This lesson is one of three parts that won Conor the innovative lesson competition. Conor Sneyd has just finished his third year of studying English at Trintiy College. He’s always loved English, because he’s always loved reading, and he thinks that if Shakespeare was still alive he’d be annoyed that everyone takes him so seriously.
There is a lot going in a Shakespeare play, for example Hamlet, and it can be hard for students to remember the details of who exactly every character is, and what exactly they do. One way of revising characters and themes which I’ve found works well is by drawing everything on the board – simple drawings with stickmen. When drawing a character I ask the class things like what expression I should give them, and why – eg. giving Hamlet a sad face, as he’s sad that his father is dead and his mother has remarried so soon, or giving him an angry face, as he wants revenge on the man who murdered his father; or what they should be wearing or holding – eg. Claudius should be holding a bottle of poison because he poisoned Old Hamlet and tries to poison Hamlet during the duel, Laertes should be holding a sword because he’s trying to kill Hamlet; or who they should be standing beside – eg. Hamlet, Gertrude and Claudius should be together as they’re all part of the same family.
This can also be used to explore themes, eg. take the theme of revenge and ask the class who is trying to get revenge on who, and why – eg. Laertes is trying to get revenge on Hamlet for killing Polonius, then mark it on the drawing with a red arrow going from one character to the other.
I find this works best when I get the class involved in the drawing themselves, making them take turns to get up out of their seats and come to the board to draw something new, eg a new character. This forces them to pay full attention to what’s going on, but more importantly it brings a bit of fun to the lesson, as the drawings are usually quite silly and make everyone laugh a little bit. Having a bit of fun with Shakespeare is something which I think is extremely important – not just to make the lesson more enjoyable, but also to knock the play down off its pedestal. I think sometimes students get the impression that Shakespeare equals some sort of high art which they’re supposed to take 100% seriously, and so by introducing a little bit of silliness to the lesson it can help students realize that they’re allowed have their own opinion, and that if they think something is ridiculous, or unrealistic, that’s perfectly valid – for example it’s hard not to laugh when you’re asked to draw X’s over the eyes of every person who dies in the play, and you realise that you have to do it to literally every major character.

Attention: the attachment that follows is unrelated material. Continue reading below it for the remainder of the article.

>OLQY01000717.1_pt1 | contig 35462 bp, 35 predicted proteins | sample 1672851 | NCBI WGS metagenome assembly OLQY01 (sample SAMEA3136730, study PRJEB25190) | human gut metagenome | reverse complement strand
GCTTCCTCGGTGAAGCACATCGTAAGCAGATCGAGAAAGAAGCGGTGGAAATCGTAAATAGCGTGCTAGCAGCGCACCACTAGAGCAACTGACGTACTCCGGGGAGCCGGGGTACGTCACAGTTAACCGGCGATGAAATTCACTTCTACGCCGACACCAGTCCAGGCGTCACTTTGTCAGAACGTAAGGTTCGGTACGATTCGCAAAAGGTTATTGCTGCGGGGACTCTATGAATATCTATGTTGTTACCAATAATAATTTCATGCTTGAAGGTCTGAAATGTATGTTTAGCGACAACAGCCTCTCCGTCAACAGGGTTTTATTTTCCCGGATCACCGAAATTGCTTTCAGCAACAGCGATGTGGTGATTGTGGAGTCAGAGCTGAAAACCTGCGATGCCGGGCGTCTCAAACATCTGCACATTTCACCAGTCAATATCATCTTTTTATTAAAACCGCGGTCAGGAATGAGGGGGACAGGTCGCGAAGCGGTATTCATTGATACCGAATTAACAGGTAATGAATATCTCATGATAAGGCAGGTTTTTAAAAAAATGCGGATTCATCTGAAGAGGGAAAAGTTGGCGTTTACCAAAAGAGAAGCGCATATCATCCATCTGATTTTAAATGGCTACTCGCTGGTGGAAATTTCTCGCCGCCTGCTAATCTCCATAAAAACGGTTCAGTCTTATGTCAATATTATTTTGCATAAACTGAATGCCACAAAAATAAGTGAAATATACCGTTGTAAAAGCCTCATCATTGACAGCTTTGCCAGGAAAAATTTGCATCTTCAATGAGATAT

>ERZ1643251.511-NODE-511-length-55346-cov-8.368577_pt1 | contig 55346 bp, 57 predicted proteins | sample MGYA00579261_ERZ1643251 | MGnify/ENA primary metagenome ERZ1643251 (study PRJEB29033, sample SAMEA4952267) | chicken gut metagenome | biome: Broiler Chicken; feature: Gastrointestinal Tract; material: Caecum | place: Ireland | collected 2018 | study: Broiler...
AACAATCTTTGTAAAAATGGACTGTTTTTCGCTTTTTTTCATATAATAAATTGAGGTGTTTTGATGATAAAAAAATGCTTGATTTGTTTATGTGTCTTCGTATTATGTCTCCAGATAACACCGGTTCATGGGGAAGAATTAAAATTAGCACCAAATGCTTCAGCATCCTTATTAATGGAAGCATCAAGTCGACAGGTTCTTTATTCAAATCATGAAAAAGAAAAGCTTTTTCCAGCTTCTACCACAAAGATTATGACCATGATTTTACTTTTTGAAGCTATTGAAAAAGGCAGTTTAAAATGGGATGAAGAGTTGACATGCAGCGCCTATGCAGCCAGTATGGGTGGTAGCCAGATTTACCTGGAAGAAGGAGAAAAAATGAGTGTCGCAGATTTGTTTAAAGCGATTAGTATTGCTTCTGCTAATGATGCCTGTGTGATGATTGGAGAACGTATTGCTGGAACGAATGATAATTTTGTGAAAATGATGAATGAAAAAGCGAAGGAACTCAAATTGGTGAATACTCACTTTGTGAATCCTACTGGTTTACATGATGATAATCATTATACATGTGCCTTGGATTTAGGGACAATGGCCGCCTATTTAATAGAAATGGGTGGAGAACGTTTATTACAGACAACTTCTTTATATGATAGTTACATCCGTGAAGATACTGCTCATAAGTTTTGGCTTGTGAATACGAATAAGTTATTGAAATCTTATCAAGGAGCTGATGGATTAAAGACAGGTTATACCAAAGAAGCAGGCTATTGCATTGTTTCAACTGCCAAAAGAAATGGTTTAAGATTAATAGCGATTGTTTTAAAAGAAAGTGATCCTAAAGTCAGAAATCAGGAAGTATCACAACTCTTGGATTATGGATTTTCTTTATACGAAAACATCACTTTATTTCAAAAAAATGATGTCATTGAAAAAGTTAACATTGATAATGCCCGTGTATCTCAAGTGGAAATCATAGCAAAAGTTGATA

Overall, the main benefit of this lesson is revising information by presenting it a visual way, which is different from what students are used to and can really help some of them to remember things. While focusing on the pictures, the students revise all the major information from the play, and with all the drawings copied down into their notebooks, and just a few keywords thrown in, students have an entirely new set of notes to refer back to.
Note from Naoisé – one of the reason I chose this lesson is that it is easily adaptable to any subject. Think of any topic can can be expressed as a story board, History for example. This works perfectly for visual learners and for dyslexics who just have too many notes that are intensely word based!